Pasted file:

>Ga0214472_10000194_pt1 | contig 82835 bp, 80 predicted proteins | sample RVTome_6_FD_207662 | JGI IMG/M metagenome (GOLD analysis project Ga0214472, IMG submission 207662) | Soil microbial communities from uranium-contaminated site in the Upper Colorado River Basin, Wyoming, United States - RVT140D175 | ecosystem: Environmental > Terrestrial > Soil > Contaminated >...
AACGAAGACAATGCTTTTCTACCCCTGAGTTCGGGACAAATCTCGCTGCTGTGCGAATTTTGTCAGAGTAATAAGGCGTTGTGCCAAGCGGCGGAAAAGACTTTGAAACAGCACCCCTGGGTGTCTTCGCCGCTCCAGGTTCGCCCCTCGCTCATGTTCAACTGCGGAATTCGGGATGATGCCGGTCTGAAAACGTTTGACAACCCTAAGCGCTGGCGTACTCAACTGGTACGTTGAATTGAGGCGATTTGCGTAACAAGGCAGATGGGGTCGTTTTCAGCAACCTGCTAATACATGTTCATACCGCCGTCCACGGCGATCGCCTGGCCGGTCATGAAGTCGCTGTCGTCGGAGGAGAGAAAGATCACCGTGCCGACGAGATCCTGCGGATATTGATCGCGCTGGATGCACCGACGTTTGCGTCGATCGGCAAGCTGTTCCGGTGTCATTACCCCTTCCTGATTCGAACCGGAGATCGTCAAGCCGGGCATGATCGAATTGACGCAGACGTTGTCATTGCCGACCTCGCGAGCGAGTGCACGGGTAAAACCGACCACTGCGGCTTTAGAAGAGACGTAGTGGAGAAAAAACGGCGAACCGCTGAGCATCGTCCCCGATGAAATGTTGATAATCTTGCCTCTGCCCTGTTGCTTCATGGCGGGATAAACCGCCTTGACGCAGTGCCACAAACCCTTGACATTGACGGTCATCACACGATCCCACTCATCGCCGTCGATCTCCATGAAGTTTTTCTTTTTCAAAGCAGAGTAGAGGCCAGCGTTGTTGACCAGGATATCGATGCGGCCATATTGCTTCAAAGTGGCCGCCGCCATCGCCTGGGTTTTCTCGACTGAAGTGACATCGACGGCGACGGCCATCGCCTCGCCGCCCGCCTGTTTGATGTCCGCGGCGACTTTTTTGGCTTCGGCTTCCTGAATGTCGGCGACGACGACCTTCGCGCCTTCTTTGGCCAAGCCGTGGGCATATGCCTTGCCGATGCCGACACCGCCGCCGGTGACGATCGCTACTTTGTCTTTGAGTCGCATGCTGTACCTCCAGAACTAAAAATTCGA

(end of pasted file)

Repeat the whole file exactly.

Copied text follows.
>Ga0214472_10000194_pt1 | contig 82835 bp, 80 predicted proteins | sample RVTome_6_FD_207662 | JGI IMG/M metagenome (GOLD analysis project Ga0214472, IMG submission 207662) | Soil microbial communities from uranium-contaminated site in the Upper Colorado River Basin, Wyoming, United States - RVT140D175 | ecosystem: Environmental > Terrestrial > Soil > Contaminated >...
AACGAAGACAATGCTTTTCTACCCCTGAGTTCGGGACAAATCTCGCTGCTGTGCGAATTTTGTCAGAGTAATAAGGCGTTGTGCCAAGCGGCGGAAAAGACTTTGAAACAGCACCCCTGGGTGTCTTCGCCGCTCCAGGTTCGCCCCTCGCTCATGTTCAACTGCGGAATTCGGGATGATGCCGGTCTGAAAACGTTTGACAACCCTAAGCGCTGGCGTACTCAACTGGTACGTTGAATTGAGGCGATTTGCGTAACAAGGCAGATGGGGTCGTTTTCAGCAACCTGCTAATACATGTTCATACCGCCGTCCACGGCGATCGCCTGGCCGGTCATGAAGTCGCTGTCGTCGGAGGAGAGAAAGATCACCGTGCCGACGAGATCCTGCGGATATTGATCGCGCTGGATGCACCGACGTTTGCGTCGATCGGCAAGCTGTTCCGGTGTCATTACCCCTTCCTGATTCGAACCGGAGATCGTCAAGCCGGGCATGATCGAATTGACGCAGACGTTGTCATTGCCGACCTCGCGAGCGAGTGCACGGGTAAAACCGACCACTGCGGCTTTAGAAGAGACGTAGTGGAGAAAAAACGGCGAACCGCTGAGCATCGTCCCCGATGAAATGTTGATAATCTTGCCTCTGCCCTGTTGCTTCATGGCGGGATAAACCGCCTTGACGCAGTGCCACAAACCCTTGACATTGACGGTCATCACACGATCCCACTCATCGCCGTCGATCTCCATGAAGTTTTTCTTTTTCAAAGCAGAGTAGAGGCCAGCGTTGTTGACCAGGATATCGATGCGGCCATATTGCTTCAAAGTGGCCGCCGCCATCGCCTGGGTTTTCTCGACTGAAGTGACATCGACGGCGACGGCCATCGCCTCGCCGCCCGCCTGTTTGATGTCCGCGGCGACTTTTTTGGCTTCGGCTTCCTGAATGTCGGCGACGACGACCTTCGCGCCTTCTTTGGCCAAGCCGTGGGCATATGCCTTGCCGATGCCGACACCGCCGCCGGTGACGATCGCTACTTTGTCTTTGAGTCGCATGCTGTACCTCCAGAACTAAAAATTCGA